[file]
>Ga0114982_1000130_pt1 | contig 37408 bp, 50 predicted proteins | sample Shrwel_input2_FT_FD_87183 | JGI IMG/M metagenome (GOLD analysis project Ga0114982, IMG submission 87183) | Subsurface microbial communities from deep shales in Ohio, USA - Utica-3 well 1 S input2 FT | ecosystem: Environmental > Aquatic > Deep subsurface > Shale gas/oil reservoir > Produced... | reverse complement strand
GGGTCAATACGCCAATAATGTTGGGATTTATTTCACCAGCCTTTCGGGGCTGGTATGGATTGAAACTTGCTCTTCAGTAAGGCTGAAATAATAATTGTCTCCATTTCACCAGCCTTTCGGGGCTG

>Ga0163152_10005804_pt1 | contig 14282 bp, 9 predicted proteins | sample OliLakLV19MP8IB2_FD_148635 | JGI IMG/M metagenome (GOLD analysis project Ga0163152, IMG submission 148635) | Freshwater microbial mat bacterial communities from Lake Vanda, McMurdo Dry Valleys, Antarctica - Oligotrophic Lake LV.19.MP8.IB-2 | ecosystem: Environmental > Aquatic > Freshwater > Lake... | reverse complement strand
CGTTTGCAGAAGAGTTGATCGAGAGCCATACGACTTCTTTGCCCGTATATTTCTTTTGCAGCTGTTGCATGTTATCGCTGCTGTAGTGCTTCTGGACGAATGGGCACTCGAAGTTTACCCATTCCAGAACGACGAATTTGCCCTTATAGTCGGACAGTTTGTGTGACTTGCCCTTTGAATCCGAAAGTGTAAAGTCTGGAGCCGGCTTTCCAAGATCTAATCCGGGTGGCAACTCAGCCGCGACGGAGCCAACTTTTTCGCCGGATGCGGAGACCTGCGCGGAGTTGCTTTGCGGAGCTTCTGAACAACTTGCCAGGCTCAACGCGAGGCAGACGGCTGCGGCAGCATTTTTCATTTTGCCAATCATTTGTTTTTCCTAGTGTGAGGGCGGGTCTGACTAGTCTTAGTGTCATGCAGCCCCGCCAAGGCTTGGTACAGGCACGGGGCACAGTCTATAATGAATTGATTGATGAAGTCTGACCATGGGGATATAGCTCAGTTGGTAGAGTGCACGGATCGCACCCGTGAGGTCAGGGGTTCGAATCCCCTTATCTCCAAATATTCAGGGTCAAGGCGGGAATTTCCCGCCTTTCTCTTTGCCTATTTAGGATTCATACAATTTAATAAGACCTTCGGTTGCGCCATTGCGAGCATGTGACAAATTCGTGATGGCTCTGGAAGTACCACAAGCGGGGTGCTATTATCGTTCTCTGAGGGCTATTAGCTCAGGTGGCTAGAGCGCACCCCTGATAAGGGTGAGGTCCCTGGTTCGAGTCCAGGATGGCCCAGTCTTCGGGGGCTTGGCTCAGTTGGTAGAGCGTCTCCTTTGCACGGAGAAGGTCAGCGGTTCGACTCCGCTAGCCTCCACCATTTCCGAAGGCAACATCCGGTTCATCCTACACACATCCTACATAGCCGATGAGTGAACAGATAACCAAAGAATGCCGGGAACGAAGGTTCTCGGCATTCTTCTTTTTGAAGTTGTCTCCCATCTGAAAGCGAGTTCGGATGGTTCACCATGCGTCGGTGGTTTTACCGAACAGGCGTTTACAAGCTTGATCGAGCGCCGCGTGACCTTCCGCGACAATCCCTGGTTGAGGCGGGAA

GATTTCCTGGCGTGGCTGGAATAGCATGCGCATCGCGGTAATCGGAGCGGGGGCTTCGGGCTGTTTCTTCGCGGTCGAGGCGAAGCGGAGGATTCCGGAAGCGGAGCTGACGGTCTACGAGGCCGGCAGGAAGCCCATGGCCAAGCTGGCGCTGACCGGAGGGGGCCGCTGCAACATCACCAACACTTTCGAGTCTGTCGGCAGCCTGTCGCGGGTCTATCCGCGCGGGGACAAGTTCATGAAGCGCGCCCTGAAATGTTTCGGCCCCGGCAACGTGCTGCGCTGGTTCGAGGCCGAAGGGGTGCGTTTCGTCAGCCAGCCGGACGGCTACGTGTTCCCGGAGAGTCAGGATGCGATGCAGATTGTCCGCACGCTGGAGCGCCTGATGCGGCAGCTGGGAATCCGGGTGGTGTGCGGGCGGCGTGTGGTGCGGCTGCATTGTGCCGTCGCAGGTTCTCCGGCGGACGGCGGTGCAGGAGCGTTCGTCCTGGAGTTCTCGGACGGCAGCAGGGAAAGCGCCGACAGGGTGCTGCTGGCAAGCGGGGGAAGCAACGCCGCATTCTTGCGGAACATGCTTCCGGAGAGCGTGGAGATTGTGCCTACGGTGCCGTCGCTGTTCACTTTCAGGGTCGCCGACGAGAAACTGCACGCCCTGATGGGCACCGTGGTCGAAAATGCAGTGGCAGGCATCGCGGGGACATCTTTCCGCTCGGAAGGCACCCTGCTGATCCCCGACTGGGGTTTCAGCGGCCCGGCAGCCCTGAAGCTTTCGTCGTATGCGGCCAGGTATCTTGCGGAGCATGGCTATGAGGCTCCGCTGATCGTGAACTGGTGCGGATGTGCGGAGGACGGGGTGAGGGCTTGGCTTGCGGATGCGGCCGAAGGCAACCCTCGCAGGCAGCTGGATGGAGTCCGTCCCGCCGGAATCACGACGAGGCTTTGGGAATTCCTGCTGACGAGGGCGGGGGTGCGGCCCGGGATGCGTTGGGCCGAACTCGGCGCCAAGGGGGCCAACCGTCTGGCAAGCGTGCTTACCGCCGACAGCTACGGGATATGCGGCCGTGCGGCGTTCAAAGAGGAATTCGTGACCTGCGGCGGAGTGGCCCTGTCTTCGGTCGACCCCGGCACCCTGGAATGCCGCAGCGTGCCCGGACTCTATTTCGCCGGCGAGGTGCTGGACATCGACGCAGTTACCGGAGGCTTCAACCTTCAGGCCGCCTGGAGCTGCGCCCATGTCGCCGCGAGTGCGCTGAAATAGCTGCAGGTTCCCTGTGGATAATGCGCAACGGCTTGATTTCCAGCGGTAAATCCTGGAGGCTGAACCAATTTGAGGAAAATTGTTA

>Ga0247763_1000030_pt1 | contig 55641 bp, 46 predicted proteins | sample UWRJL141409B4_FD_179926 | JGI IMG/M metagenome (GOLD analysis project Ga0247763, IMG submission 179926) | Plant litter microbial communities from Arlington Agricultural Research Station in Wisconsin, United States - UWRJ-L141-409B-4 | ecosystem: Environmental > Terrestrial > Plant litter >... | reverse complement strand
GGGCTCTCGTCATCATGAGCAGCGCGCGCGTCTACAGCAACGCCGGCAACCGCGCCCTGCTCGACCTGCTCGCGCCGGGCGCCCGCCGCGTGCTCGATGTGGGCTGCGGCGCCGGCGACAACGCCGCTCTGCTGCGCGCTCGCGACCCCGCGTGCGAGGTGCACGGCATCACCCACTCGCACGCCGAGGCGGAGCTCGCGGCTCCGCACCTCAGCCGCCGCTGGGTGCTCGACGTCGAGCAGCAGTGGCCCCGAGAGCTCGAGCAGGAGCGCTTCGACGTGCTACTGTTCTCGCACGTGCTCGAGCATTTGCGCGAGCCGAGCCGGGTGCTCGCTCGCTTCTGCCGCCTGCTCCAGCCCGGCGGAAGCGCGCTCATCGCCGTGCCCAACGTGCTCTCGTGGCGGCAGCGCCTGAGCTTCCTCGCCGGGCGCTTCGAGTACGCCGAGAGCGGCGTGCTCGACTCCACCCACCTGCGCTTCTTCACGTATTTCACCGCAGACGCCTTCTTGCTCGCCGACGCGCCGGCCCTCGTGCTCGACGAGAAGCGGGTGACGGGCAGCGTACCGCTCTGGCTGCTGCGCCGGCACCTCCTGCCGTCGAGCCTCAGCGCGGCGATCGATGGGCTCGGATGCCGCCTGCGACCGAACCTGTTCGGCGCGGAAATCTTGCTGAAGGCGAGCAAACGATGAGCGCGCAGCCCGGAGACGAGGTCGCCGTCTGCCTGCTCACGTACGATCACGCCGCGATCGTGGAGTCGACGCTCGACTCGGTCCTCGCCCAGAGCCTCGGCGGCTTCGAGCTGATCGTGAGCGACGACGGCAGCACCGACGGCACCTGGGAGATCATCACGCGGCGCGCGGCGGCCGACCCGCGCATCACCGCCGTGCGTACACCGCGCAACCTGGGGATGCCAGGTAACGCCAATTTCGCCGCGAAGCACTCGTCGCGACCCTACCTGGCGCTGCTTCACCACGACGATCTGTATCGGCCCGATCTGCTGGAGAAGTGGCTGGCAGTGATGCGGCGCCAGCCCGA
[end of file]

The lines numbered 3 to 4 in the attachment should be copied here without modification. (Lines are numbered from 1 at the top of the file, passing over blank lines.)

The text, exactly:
>Ga0163152_10005804_pt1 | contig 14282 bp, 9 predicted proteins | sample OliLakLV19MP8IB2_FD_148635 | JGI IMG/M metagenome (GOLD analysis project Ga0163152, IMG submission 148635) | Freshwater microbial mat bacterial communities from Lake Vanda, McMurdo Dry Valleys, Antarctica - Oligotrophic Lake LV.19.MP8.IB-2 | ecosystem: Environmental > Aquatic > Freshwater > Lake... | reverse complement strand
CGTTTGCAGAAGAGTTGATCGAGAGCCATACGACTTCTTTGCCCGTATATTTCTTTTGCAGCTGTTGCATGTTATCGCTGCTGTAGTGCTTCTGGACGAATGGGCACTCGAAGTTTACCCATTCCAGAACGACGAATTTGCCCTTATAGTCGGACAGTTTGTGTGACTTGCCCTTTGAATCCGAAAGTGTAAAGTCTGGAGCCGGCTTTCCAAGATCTAATCCGGGTGGCAACTCAGCCGCGACGGAGCCAACTTTTTCGCCGGATGCGGAGACCTGCGCGGAGTTGCTTTGCGGAGCTTCTGAACAACTTGCCAGGCTCAACGCGAGGCAGACGGCTGCGGCAGCATTTTTCATTTTGCCAATCATTTGTTTTTCCTAGTGTGAGGGCGGGTCTGACTAGTCTTAGTGTCATGCAGCCCCGCCAAGGCTTGGTACAGGCACGGGGCACAGTCTATAATGAATTGATTGATGAAGTCTGACCATGGGGATATAGCTCAGTTGGTAGAGTGCACGGATCGCACCCGTGAGGTCAGGGGTTCGAATCCCCTTATCTCCAAATATTCAGGGTCAAGGCGGGAATTTCCCGCCTTTCTCTTTGCCTATTTAGGATTCATACAATTTAATAAGACCTTCGGTTGCGCCATTGCGAGCATGTGACAAATTCGTGATGGCTCTGGAAGTACCACAAGCGGGGTGCTATTATCGTTCTCTGAGGGCTATTAGCTCAGGTGGCTAGAGCGCACCCCTGATAAGGGTGAGGTCCCTGGTTCGAGTCCAGGATGGCCCAGTCTTCGGGGGCTTGGCTCAGTTGGTAGAGCGTCTCCTTTGCACGGAGAAGGTCAGCGGTTCGACTCCGCTAGCCTCCACCATTTCCGAAGGCAACATCCGGTTCATCCTACACACATCCTACATAGCCGATGAGTGAACAGATAACCAAAGAATGCCGGGAACGAAGGTTCTCGGCATTCTTCTTTTTGAAGTTGTCTCCCATCTGAAAGCGAGTTCGGATGGTTCACCATGCGTCGGTGGTTTTACCGAACAGGCGTTTACAAGCTTGATCGAGCGCCGCGTGACCTTCCGCGACAATCCCTGGTTGAGGCGGGAA